John Reid had a go when he described the Home Office as "not fit for purpose". Last week the Cabinet Secretary revealed that he had had to write to the Prime Minister asking him to rein in special advisors after personal attacks on a public official. And yesterday the Prime Minister himself was at it with his attacks on the "enemies of enterprise" in government departments and local authorities.
So far, so much fun. But how much fun is it if you’re a civil servant in BIS, UKTI, the regions or wherever who works your socks off helping to support British business, and in particular SMEs, to succeed at home and abroad? Might you not think that, at a time when there is a threat of job losses some support for and understanding of what you do rather than a public hammering might be more appropriate?
The civil service duopoly
What this does is crystallise two perennial issues – who provides leadership for the civil service and how do you best motivate and lead people, particularly though times of major change?
The civil service is, of course, politically neutral. It works for the government of the day, providing a seamless transition across administrations. One of the roles of the Cabinet Secretary, as Head of the Home Civil Service, is to provide leadership and support for all civil servants.
And yet the reality is a duopoly operates. Civil servants in government departments recognise that they are expected to have loyalty for the ministers of the day and that, on a day to day basis, two chains of command operate. This means that inevitably there is a lack of clarity over leadership and if criticisms are to be made of the civil service, who should be making them?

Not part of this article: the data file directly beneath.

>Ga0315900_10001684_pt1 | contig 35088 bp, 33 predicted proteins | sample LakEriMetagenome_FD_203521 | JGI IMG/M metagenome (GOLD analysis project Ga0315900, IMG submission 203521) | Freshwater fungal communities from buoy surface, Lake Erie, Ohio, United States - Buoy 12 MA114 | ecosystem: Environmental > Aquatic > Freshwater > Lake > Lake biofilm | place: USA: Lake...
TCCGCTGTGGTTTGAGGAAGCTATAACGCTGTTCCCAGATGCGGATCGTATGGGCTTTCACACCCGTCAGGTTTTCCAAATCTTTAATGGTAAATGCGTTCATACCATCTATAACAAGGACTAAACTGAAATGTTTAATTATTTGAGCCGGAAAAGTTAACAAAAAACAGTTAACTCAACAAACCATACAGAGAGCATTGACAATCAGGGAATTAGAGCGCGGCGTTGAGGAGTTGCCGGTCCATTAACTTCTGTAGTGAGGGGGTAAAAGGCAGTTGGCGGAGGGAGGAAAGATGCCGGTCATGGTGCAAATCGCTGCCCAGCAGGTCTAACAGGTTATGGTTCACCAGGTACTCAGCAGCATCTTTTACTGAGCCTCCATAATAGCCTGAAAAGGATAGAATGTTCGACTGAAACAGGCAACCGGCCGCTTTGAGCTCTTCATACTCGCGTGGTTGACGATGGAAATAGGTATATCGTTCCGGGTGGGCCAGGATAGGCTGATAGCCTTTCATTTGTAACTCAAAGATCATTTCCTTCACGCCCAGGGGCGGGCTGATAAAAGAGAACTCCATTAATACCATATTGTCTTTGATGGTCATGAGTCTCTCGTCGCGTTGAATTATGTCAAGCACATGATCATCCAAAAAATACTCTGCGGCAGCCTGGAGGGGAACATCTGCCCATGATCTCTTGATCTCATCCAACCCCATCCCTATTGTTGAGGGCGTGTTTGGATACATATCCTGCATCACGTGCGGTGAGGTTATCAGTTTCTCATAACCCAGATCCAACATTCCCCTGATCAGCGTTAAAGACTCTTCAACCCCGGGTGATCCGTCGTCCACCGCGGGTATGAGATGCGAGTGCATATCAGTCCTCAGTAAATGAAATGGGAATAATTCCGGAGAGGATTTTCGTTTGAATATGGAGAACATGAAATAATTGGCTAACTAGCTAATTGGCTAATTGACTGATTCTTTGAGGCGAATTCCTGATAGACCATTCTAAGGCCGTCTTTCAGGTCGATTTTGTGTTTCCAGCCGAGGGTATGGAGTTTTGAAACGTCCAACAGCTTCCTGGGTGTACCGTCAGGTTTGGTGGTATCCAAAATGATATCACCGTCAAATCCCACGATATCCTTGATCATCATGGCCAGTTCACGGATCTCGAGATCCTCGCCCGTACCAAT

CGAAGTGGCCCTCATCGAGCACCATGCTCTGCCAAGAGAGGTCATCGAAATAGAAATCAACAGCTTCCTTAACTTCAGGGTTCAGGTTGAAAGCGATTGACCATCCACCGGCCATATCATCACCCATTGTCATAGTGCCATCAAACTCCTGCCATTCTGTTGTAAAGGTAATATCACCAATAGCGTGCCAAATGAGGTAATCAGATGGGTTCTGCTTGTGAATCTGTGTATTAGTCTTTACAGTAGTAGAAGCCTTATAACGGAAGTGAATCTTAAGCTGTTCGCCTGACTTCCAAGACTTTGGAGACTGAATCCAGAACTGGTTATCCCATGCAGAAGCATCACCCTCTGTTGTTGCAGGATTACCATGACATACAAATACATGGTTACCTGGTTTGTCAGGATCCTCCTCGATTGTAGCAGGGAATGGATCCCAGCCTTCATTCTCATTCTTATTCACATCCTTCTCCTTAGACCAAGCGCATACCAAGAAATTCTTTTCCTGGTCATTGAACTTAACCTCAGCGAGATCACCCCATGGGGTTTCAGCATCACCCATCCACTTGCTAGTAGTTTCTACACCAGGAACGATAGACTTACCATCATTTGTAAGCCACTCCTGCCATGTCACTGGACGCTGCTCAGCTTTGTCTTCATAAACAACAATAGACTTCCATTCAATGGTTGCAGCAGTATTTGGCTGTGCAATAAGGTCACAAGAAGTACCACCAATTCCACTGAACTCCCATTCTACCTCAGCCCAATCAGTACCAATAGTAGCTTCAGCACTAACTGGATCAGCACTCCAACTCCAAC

Taking people with you during major organisational change
This is drawn into sharper focus when, as is the case now, the civil service is facing major transformational change with the prospect of job losses. This is a situation that cries out for real leadership to take people on the path the government has set and to motivate them to adjust to and embrace change.
Is this best achieved by sensationalist headlines or by working hard behind the scenes to address perceived shortcomings? That it can be done successfully is demonstrated by the work that is taking place at the Ministry of Justice (MOJ) in the development and implementation of its transformation agenda, which we have been evaluating.
This began before the last election out of a recognition that the MOJ had to change including to address the gap between public expectations and the services it provided.
When the work started it was underpinned by a clear recognition from the top that change was necessary. However, the form of that change was not mandated from the top – rather the department sought to engage its best people in 'middle management' to devise new strategies. This approach has certainly generated better plans than could have been produced without such input. But it has also led to the emergence of a group of directors personally committed to implementing these plans.
What research evidence has shown about organisational change is that working with people and taking them with you including, if necessary, the sensitive delivery of unpalatable messages, can sustain motivation, engagement and commitment. Others may wish to take note.